Consequently, investments are made in new components with a corresponding service life instead of continuing to put money into outdated technology.
To avoid the risk of any dependencies in the aftermath of maintenance and repairs, unencrypted components that are freely available on the market should be used. As a result, every company in the sector can then subsequently service the lift. This reinforces your negotiating position under the guarantee when it comes to contractual and price discussions.
Moreover, existing maintenance agreements can normally be correspondingly cancelled using a special right of cancellation.
Saving time, money and nerves
Anyone who is not a professional should think about getting support from an expert. This is because a modernisation project is extensive and should be professionally planned, prepared and carried out, both technically as well as economically. Advice from a neutral and independent expert or technical planner is worth it.
This is because he draws up a manufacturer-neutral, detailed call for tenders and obtains comparable offers on the market. This ensures an optimal cost-benefit relationship for the owner. Moreover, professional construction monitoring guarantees standard-compliant implementation and customer handover.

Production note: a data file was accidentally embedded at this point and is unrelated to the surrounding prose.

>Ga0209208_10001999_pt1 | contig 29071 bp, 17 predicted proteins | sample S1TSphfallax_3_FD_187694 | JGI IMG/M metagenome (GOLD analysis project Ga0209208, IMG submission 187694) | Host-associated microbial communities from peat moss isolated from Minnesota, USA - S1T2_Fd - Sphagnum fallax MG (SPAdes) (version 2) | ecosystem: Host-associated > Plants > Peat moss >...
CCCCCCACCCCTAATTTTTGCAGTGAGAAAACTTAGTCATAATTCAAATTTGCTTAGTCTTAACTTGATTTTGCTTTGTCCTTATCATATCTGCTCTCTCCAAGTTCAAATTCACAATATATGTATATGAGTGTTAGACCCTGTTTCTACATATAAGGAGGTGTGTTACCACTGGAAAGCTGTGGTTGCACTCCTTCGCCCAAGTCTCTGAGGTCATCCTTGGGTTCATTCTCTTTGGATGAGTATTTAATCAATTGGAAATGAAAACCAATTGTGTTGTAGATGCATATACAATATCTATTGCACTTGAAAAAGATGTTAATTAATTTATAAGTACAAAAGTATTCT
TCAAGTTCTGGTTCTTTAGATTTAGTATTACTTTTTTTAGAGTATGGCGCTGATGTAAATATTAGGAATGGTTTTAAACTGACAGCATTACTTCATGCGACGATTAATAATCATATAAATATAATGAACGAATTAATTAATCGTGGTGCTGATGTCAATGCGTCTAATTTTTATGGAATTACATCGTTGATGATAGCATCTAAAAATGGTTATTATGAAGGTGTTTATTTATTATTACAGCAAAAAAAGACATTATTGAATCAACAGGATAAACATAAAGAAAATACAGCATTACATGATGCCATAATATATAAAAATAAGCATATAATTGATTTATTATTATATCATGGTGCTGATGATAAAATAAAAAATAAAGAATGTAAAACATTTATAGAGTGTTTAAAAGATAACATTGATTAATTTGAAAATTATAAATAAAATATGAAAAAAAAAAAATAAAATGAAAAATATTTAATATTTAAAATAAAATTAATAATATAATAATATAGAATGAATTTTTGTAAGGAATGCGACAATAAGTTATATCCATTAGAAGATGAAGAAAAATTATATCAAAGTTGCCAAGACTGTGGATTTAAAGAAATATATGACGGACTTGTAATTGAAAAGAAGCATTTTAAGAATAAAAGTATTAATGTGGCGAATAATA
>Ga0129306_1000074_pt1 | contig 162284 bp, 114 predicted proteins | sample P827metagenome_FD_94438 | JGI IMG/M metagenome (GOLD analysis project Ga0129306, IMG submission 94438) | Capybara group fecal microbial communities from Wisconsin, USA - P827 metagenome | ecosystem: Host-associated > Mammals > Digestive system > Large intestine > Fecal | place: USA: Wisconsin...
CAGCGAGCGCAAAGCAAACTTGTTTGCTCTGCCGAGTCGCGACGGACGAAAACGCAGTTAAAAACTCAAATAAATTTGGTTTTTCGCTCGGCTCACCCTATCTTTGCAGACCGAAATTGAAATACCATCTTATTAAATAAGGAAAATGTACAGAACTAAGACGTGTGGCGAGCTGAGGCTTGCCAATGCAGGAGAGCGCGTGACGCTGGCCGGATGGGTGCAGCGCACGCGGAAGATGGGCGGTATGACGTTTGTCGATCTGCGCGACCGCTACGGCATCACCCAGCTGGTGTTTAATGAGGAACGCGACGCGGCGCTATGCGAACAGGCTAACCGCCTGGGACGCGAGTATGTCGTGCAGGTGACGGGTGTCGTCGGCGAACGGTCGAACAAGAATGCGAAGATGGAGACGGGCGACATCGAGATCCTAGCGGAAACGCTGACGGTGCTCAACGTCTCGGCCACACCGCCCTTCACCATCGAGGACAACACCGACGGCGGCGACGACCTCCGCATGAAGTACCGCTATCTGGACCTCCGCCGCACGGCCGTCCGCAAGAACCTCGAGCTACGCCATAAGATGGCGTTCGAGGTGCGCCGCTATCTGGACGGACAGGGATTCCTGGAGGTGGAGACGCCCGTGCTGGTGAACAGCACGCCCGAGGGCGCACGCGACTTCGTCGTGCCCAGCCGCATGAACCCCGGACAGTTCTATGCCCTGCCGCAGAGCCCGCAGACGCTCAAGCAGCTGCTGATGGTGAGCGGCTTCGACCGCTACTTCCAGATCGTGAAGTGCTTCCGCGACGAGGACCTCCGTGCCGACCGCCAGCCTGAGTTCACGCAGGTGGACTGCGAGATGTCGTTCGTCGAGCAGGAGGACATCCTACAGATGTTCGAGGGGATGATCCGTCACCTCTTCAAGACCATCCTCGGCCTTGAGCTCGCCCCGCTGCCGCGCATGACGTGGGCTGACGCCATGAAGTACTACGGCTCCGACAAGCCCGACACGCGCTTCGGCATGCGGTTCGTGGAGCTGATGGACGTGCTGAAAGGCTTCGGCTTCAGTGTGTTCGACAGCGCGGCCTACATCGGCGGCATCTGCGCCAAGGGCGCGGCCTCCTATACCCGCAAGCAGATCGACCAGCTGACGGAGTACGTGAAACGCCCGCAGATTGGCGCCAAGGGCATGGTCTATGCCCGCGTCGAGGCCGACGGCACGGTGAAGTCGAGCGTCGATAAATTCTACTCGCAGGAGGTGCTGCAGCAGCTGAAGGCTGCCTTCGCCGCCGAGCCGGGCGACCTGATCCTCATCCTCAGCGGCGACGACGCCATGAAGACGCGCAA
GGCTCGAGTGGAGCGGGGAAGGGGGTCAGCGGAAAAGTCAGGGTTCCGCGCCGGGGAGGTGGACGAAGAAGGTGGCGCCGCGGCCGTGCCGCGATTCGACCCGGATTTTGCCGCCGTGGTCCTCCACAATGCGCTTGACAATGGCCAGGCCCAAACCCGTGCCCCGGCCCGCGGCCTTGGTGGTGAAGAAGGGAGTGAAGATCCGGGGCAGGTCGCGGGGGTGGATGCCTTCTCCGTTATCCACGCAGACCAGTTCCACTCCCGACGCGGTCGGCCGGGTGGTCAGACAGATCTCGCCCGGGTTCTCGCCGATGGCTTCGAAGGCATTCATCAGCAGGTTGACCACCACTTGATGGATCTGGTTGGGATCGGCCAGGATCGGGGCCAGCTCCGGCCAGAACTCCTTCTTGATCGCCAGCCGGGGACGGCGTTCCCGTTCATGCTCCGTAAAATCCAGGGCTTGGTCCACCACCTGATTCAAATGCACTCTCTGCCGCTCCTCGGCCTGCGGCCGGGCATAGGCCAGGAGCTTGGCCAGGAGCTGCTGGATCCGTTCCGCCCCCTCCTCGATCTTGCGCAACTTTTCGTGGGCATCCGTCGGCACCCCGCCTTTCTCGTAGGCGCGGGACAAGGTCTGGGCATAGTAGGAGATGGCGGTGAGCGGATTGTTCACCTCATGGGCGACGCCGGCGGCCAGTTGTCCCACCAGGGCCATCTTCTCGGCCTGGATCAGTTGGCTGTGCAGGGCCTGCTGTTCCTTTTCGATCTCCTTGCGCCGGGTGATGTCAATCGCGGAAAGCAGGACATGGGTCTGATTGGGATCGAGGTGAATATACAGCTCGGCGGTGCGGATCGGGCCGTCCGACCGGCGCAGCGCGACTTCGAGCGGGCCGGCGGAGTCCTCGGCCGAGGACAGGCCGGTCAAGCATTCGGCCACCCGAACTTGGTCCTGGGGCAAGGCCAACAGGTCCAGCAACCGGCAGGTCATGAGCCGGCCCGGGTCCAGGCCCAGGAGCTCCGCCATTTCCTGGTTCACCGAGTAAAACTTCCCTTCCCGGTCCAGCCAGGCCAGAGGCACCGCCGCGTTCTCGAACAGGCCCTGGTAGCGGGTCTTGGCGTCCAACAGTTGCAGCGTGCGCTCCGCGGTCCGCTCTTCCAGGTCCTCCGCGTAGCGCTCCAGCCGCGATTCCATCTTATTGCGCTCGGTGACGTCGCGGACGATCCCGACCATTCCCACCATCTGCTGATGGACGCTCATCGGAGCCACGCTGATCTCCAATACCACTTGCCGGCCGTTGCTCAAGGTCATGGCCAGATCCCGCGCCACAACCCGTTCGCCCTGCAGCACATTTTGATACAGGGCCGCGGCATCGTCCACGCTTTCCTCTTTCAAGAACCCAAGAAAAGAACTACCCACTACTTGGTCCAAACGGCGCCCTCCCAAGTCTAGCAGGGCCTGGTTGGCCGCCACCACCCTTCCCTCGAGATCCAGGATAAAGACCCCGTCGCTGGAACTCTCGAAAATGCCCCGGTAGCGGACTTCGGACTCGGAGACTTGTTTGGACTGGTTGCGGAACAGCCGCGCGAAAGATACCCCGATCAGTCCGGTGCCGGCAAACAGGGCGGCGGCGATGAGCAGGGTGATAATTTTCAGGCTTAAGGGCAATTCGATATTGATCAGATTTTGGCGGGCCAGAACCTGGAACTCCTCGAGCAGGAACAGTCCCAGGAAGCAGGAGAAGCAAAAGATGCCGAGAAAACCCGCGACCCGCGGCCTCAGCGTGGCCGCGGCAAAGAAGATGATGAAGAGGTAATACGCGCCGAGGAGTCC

Synergetic effects and professional calls for tenders lower the costs both as investment as well as in subsequent lift operation. Incidentally: as a result, the operator also saves time and nerves ...
By Danny Zeisberg
The author runs the expert and technical planning office "Zeisberg LiftKonzepte" and offers advice and project support for lift operators.
Several questions need to be settled before modernisation: - Is a corresponding budget available?
- Will a replacement lift be available in the property during this period?
- Are there any people with restricted mobility and who need assistance?
- Can compensatory measures be taken (e.g. holiday, other routes, etc.)?
- What are the future requirements?
Useful knowledge: Due to the capacity utilisation of lift and component manufacturers, planning needs to make allowance for delivery times of 16 to 20 weeks after commissioning. Only then can work begin. After this, the operator must expect an additional two to four weeks for a partial modernisation and about eight weeks for a complete modernisation with many landings.
During the modernisation period, the lift will not be available, not even occasionally. Impediments will also occur because the company doing the work will need storage areas for new and old material. In addition, dirt and dust naturally occur during the modernisation and temporary noise pollution must be expected.
Important modernisation milestones: - Setting up the building site and installing the safety precautions
- Demounting and removing the old components
- Delivery of the new components
- Mounting and wiring of all components
- Settings and preparation for commissioning
- Acceptance by an authorised inspection body
- Commissioning of the lift
- Conduct of the acceptance and handover to the building owner
More information: zeisberg-liftkonzepte.de